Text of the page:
Addiction Awareness Scholarship Campaign 2020 – Connection is Key

Name: Brendan Traynor

Connection is Key


is Key


Awareness Scholarship Campaign

April 2020

is Key

hold the firm belief that the United States is dealing with an
addiction crisis because of our lack of connection. Within addiction,
there are themes of disconnection to our higher selves, neighbors,
peers, as well as the community and environment we live in. Alone we
can do little, but together we can accomplish greatness. Given our
current opioid crisis, refusing harm reduction-based education is
causing unnecessary pain. With the overdiagnosis of Attention Deficit
and Hyperactivity Disorder and the subsequent stimulant medications
as treatment as well as the over prescribing of opioid pain
medication, it is not surprising that we have continued a
longstanding crisis around addiction. While various factors are
causing an incline of addiction prevalence in society, the greatest
factor is fueled by individualistic and independent nature as
Americans (Hongfei, 2014).

to the National Institute on Alcohol Abuse and Alcoholism (NIH),
roughly 15 million individuals over the age of 18 have been diagnosed
with Alcohol Use Disorder (2018). This doesn’t account for the
friends and family suffering from alcoholism that go undiagnosed. The
ramifications of this epidemic are boundless. NIH and Drug Policy
Alliance calculate over 150,000 American men, women and children died
in 2018 from drug and alcohol related deaths. These numbers are
staggering, preventable and unacceptable. Some people do not lose
their lives, but still face severe consequences. As of 2016, there
are approximately 45,300 people in federal prison whose most serious
crime is drug possession (Bronson). Taxpayers spend an average of
$33,000 to keep a prisoner incarcerated for a year (V. (n.d.)). Each
year, this is over 1.5 billion dollars spent on keeping these people
in prison. At this rate of dependence and death, it is surprising,
from a public health standpoint, that addiction is not viewed as a
national emergency.

believe that addiction is not only a medical emergency, but a
societal crisis as that is preventable and unacceptable. Even with
the recent adoption of the medical model of addiction, the
ramifications of this crisis are boundless (SAMHSA, 2018). Concerned
loved ones often deduce addiction as a lack of will power by asking
those who are dependent to “just stop.” This assumption dismisses
the larger societal factors that impact poor coping mechanisms such
as class exclusion, socioeconomic status or employment access.
Without a healthy environment and the necessary tools to cope though
treatment and rehabilitation, individuals dependent upon substances
are, statistically, unlikely to stop and achieve lasting sobriety.
The consequences of not tackling the growth rate of addiction affects
individuals, families, and our economy.

most prominent mode of therapy utilized to address the addiction
crisis is through twelve step programs like Alcoholics Anonymous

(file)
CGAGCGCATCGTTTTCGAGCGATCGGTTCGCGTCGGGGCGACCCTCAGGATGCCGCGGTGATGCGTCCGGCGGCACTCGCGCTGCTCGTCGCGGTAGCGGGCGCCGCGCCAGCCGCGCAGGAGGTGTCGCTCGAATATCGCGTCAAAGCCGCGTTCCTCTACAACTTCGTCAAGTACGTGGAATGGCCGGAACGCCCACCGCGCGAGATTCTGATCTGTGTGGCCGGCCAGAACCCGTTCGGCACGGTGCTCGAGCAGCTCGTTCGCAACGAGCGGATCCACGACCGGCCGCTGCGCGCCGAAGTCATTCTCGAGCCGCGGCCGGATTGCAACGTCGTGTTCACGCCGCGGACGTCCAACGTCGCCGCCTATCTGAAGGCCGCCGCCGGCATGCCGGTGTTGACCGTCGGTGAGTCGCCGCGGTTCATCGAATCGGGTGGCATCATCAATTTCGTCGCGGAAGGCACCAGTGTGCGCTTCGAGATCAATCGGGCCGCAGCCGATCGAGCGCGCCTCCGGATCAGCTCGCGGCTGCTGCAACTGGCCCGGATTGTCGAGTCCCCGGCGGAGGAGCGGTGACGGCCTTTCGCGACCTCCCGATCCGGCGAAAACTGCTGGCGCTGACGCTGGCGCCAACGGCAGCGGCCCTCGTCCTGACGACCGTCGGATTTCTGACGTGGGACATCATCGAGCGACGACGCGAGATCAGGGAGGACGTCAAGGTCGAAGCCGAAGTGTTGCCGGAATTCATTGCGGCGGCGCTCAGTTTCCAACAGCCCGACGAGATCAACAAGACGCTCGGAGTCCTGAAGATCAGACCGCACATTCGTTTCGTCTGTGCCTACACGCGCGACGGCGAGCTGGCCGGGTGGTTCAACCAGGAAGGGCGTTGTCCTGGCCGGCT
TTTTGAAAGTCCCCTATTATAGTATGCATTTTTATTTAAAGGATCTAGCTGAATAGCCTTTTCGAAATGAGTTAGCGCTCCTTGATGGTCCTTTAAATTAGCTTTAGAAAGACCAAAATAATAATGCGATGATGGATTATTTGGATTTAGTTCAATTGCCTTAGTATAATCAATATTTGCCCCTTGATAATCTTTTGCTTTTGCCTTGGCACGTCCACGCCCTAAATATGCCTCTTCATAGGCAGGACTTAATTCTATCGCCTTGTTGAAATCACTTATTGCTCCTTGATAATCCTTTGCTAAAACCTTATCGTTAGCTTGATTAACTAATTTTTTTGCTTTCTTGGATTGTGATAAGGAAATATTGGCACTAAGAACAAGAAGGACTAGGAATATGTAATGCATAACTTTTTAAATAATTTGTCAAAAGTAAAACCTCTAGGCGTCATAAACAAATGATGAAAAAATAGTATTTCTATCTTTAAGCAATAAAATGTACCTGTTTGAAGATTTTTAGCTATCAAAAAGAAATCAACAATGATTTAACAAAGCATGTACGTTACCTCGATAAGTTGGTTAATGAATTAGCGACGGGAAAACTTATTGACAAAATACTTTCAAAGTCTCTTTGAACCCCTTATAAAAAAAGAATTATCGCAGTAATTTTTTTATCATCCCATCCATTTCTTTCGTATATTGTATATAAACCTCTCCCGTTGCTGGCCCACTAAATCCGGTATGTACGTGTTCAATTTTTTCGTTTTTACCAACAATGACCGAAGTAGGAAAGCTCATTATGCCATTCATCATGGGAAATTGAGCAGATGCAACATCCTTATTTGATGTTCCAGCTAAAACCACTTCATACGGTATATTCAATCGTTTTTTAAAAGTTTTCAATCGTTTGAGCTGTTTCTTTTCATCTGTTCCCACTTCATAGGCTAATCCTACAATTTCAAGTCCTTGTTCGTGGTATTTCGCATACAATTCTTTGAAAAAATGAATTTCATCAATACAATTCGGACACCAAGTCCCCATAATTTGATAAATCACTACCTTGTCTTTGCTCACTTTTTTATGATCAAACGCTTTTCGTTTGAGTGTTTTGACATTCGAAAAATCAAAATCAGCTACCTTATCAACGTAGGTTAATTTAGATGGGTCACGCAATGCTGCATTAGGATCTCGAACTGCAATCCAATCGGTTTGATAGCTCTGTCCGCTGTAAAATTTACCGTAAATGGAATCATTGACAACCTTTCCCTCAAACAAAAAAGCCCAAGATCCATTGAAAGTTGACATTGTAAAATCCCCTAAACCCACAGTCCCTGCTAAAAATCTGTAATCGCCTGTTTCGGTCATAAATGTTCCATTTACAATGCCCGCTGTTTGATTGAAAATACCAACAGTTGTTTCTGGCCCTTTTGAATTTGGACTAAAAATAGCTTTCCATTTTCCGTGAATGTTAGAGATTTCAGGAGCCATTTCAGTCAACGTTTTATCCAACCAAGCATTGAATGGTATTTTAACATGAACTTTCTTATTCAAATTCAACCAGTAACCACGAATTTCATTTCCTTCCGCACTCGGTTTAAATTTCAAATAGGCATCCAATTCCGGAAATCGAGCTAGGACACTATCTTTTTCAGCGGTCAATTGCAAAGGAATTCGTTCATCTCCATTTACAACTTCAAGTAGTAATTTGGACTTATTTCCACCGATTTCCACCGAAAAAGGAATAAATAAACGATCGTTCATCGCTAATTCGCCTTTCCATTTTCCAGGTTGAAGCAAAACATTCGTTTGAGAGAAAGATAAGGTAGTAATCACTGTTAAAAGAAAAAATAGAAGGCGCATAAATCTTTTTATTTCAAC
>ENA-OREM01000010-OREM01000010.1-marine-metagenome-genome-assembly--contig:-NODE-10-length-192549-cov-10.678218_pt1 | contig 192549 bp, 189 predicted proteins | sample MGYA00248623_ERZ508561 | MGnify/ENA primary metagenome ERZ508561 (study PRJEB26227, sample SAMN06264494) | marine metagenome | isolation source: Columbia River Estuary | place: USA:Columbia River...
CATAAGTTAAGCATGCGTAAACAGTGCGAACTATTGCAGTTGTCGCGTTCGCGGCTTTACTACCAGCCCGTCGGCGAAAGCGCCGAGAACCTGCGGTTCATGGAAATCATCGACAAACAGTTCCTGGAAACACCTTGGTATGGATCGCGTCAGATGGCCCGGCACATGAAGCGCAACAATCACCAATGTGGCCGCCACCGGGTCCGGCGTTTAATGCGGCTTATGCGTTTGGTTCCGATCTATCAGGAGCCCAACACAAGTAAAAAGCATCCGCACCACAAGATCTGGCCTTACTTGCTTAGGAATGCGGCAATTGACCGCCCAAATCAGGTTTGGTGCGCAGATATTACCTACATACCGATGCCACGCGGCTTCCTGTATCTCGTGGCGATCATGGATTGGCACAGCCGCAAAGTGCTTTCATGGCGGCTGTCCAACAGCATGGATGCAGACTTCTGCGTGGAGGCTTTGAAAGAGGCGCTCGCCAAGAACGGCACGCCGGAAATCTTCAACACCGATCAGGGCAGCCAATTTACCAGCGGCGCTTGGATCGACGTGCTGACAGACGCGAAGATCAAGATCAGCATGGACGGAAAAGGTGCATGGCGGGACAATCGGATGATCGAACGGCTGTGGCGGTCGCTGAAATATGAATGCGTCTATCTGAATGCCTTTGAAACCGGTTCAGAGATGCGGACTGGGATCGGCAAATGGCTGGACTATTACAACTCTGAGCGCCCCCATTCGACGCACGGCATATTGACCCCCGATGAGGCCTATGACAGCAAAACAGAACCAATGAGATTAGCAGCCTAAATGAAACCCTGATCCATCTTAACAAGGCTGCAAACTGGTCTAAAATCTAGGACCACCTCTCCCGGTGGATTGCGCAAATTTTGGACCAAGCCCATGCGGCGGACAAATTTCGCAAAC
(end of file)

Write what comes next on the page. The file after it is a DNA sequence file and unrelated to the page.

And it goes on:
(AA). According to Time Magazine, approximately 2.1 million people
around the globe are a part of their program (Steinmetz, 2010). The
exact success rate of Alcoholics Anonymous is unknown. There are,
however, many people that have found lasting relief from their
addictions through the use of this program. The main principles of AA
are service, unity, and recovery are synonymous with connection,
exemplifying that connection is an integral component of recovery.

the discipline of Psychology, connection is exemplified as an
integral component of recovery though Bruce Alexander’s Rat Park
Experiments (1981). Previous animal models of addiction confined rats
to small, isolated cages with a morphine solution. In the Rat Park
experiments rats were placed in a large cage with food, toys, and
plenty of playmates. When placed in this cage, the rats actually
refused the drug cocktail. This may be an oversimplification as
human’s are exposed to many stressors in their life, but the study
does shed light on the importance of community when treating
addiction. Addiction comes from suffering and having a connection to
something more than one’s self has that capacity to ease this
suffering. If the larger society began to truly embrace one another
by offering support to those around us, we may ease each one
another’s suffering.

idea that connection as an end all, be all solution is unrealistic.
That’s not to say that it isn’t a start. If more people were
connected to their community, more people would be aware of how truly
prevalent addiction is in our society. This awareness could lead
other people to get involved, to find solutions to this growing
epidemic. If we are able to unite, share ideas, and collaborate we
might be able to find a lasting solution and treatment to addiction.
Connection is key. In the words of Virginia Burden, “Cooperation is
the thorough conviction that nobody can get there unless everybody
gets there” (2011).


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Addiction is a “Disease”, and Why It’s Important”

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